Now that I’ve had some time to play with Leopard, I can say that I actually like it. I think a lot of the subtle design elements are still a bit unpolished and in flux (like the way they added the ability to make the Dock not shiny at the last minute) and yeah, that transparent MenuBar really needs to go. Transparency is tricky (no interface element’s visibility should be so dependent on whatever’s showing in the background—I had to switch my desktop background to dark grey). It might look great in screenshots but it’s a bastard to use when you actually need to read stuff on your menu. Having said that I often use a transparent terminal window (dark grey background with loud yellow letters) when I actually need to see stuff in the background (like debugging a web app) but those cases are rare. The only other gripe is that a lot of my favorite widgets broke.
OS X (that’s Oh Ess Ten for Windows folk) is really an evolutionary operating system. What we get today with the release of 10.5 will eventually be refined and polished by the time we hit 10.5.9 or so. There are a lot of hints in the design and refinements showing us where Jobs & Co. is headed. One of the things emerging from Leopard is how much Apple is paying attention to flow and productivity. I have no doubt that there are many GTD followers among Apple engineers. For example, Mail.app is becoming more of a GTD command center with integrated ToDo lists and what not. You can sense that with additions like Spaces (to create virtual desktops you can switch back and forth from), the new Finder, and other refinements that a lot of thought went into defining the optimal flow of things.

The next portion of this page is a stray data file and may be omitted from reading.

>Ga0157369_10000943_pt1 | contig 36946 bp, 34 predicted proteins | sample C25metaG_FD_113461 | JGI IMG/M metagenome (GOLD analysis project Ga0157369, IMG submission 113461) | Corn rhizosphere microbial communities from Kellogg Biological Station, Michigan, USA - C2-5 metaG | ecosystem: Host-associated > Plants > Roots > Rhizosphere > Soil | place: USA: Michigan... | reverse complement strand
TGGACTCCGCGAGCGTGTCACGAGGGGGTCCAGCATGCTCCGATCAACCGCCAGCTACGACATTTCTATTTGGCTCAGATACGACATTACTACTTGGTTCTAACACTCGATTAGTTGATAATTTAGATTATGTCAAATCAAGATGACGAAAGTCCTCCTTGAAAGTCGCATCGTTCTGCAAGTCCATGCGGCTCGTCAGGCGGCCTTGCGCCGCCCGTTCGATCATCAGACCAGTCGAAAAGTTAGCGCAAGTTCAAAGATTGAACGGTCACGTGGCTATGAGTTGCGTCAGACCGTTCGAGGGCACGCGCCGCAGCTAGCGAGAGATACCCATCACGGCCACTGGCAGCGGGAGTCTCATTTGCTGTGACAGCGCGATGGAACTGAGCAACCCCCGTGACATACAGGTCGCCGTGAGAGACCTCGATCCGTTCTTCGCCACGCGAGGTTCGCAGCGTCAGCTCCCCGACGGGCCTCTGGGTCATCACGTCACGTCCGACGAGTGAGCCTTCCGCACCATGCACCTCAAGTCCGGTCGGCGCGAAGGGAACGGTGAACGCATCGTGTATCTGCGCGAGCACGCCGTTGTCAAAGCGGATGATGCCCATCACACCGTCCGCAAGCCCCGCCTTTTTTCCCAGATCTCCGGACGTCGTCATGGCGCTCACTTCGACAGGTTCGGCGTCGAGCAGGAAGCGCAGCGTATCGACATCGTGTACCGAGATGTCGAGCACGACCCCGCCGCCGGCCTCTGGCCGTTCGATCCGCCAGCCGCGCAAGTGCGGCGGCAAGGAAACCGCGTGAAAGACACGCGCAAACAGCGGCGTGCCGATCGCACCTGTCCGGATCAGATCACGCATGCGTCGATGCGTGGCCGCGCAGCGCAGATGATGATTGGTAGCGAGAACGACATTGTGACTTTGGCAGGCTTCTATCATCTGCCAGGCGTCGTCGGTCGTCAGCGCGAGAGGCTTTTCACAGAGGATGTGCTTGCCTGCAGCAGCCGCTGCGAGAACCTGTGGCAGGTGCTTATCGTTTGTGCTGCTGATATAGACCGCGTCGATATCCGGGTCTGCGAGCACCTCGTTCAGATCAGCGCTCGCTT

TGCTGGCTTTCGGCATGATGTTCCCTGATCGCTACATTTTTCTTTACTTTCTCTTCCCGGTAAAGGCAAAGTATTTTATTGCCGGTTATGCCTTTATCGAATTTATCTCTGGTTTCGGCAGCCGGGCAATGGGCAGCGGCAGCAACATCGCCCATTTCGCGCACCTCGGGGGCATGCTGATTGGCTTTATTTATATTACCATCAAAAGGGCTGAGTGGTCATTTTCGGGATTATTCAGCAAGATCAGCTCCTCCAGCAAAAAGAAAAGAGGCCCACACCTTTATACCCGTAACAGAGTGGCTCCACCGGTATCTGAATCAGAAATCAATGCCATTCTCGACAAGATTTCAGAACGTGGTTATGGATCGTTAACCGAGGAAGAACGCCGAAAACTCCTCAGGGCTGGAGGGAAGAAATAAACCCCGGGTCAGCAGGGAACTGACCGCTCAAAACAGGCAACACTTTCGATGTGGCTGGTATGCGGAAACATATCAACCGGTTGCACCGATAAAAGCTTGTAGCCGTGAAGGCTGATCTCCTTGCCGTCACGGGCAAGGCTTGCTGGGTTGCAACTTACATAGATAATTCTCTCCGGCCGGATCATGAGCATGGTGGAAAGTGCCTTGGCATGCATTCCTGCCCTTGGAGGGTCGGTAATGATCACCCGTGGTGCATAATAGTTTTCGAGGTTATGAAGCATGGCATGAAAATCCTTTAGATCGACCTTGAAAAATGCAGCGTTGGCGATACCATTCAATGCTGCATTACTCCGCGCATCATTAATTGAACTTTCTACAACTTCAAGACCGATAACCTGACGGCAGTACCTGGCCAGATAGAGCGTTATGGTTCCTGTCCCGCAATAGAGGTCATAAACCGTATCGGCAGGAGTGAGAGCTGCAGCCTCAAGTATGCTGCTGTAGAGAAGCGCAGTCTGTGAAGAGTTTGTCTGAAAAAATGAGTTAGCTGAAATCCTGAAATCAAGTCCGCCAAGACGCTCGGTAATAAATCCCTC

At the same time it’s hard to give one defining characteristic of Leopard aside from Time Machine. Of course, while Time Machine is very cool and well done, it is after all a backup utility. Not something I’ll be spending most of my time in.
One of the side benefits of Leopard is the new Cocoa API used by third party developers as a platform to create new and wonderful software out of Apple’s reach. One of the apps rumored to showcase Leopard’s under the hood capabilities is Delicious Library 2. Another big one for me is TextMate 2 which supposedly makes use of CoreText (or whatever) API improvements in text-handling (which I’m sure is necessitated by Apple’s extending global reach). We’ll have to see what new and exciting possibilities are offered by the improved API.
I for one would like to see a much more improved GTD stack of some sort. One that integrates well with the myriad of web services out there (Remember the Milk, Google Calendar, etc.). Right now you really have to stitch a bunch of tools together with assorted hacks to cherry pick the best features offered by a variety of services.
The Biggest Feature of All…
One thing that amazes me is that after over a year and a half after switching from Windows to a mac is how much I take for granted. Here I am, with a freshly installed, brand new operating system typing away on a blog and the only disruption I suffered is the one hour it took me to run the upgrade and some of my favorite Dashboard Widgets no longer working. No crashes or lost data. Minor gripes with some interface elements (which I know will get remedied) but aside from that nothing eventful.
Also, the system as a whole runs more stable (Firefox is less problematic for example, another incentive to keep sending those automatic crash reports to Apple) and faster. Maybe that’s the biggest “feature” of all that Redmond cannot reproduce no matter how much they try to keep up with the interface: painless and steady improvement.